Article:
Health advocacy groups have worked for decades to get the Environmental Protection Agency to require coal and oil-burning power plants to restrict emissions of mercury, dioxin, lead, arsenic and other toxic pollutants that can cause cancer, heart and developmental diseases, asthma and premature deaths. Though more than a dozen states have adopted such rules on their own to spare their citizens the health-damaging consequences of such pollution, electric power industry lobbyists have generally pressured Washington to resist establishment of federal standards on such toxins. Last week, the EPA and the Obama administration finally imposed the standards.
The new rule, 20 years in the making, marks a huge and notable Christmas gift of cleaner, healthier air in the near future. If it is fully implemented over the next four years, studies show it will save tens of thousands of lives and diminish health care costs by an estimated $90 billion.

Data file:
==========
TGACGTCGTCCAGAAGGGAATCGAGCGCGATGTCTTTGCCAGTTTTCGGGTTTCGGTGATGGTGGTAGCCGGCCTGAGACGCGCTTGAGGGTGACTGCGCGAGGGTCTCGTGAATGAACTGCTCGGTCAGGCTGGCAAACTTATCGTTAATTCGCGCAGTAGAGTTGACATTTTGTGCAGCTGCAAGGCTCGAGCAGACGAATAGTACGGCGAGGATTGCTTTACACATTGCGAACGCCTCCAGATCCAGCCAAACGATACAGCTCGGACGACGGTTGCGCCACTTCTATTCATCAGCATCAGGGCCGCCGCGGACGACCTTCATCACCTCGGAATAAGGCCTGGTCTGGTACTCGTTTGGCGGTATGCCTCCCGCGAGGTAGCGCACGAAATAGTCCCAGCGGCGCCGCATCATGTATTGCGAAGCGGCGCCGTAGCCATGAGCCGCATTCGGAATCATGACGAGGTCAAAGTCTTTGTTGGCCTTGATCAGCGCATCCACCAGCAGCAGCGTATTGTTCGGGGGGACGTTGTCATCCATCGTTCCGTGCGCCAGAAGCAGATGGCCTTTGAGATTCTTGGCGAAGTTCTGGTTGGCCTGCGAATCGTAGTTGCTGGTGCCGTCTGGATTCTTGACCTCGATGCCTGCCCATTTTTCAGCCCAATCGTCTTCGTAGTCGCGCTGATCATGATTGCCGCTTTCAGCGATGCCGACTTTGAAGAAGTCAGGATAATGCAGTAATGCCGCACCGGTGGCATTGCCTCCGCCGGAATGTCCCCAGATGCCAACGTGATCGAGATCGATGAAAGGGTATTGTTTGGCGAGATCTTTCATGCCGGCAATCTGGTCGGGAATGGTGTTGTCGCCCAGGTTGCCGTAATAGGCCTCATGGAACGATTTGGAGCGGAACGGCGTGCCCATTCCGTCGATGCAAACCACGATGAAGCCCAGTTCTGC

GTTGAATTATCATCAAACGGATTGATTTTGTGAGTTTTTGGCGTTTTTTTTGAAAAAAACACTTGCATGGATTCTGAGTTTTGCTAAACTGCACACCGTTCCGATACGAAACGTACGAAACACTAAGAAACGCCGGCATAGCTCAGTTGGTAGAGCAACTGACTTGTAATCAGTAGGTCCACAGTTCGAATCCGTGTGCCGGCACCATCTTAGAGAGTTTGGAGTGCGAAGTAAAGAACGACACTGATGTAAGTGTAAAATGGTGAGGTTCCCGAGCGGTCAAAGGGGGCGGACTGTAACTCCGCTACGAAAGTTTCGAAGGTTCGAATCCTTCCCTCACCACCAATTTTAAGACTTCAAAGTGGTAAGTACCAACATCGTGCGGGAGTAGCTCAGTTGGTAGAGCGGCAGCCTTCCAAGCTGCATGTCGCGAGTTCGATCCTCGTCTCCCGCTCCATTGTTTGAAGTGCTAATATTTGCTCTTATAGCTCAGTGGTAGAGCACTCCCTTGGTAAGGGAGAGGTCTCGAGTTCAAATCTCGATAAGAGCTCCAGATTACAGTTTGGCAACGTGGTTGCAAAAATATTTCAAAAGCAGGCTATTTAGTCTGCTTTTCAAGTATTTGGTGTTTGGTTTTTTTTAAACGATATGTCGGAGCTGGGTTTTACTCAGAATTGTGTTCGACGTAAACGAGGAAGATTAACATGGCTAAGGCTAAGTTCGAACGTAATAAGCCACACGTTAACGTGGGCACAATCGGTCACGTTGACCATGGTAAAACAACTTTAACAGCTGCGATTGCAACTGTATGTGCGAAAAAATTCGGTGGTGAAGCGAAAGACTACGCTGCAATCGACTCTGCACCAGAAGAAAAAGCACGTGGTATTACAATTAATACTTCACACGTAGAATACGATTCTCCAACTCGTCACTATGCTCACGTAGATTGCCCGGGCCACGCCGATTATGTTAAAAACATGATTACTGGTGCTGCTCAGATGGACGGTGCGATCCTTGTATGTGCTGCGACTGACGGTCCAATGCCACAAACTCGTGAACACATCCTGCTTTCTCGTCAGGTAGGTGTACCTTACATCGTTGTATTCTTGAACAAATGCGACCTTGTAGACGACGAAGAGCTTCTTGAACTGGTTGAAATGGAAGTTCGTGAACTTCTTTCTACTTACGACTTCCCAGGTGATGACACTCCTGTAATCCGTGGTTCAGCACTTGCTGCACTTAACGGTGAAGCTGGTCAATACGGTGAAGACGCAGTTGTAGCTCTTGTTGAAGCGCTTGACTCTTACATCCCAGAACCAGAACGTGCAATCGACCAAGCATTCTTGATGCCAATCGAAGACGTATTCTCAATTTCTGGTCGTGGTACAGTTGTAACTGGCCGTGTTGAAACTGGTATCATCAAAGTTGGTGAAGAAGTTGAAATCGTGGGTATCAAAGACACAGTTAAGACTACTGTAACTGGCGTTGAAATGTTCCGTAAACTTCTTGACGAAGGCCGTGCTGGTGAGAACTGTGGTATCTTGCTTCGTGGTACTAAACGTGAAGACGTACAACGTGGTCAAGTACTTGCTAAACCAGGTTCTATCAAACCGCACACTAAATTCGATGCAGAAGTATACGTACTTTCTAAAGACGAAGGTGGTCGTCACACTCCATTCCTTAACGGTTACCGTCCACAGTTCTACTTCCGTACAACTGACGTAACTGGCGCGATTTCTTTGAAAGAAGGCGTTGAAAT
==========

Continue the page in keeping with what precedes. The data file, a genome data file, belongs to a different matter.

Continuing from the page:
The new rule to restrict the electric industry’s worst emitters of toxic air pollution is, indeed, long overdue. Even TVA agrees its past time to clean-up or shut-down its dirtiest old plants. Resisting this rule in Congress would be myopic and wrong-headed. Americans deserve cleaner, healthier air. It’s time they got it.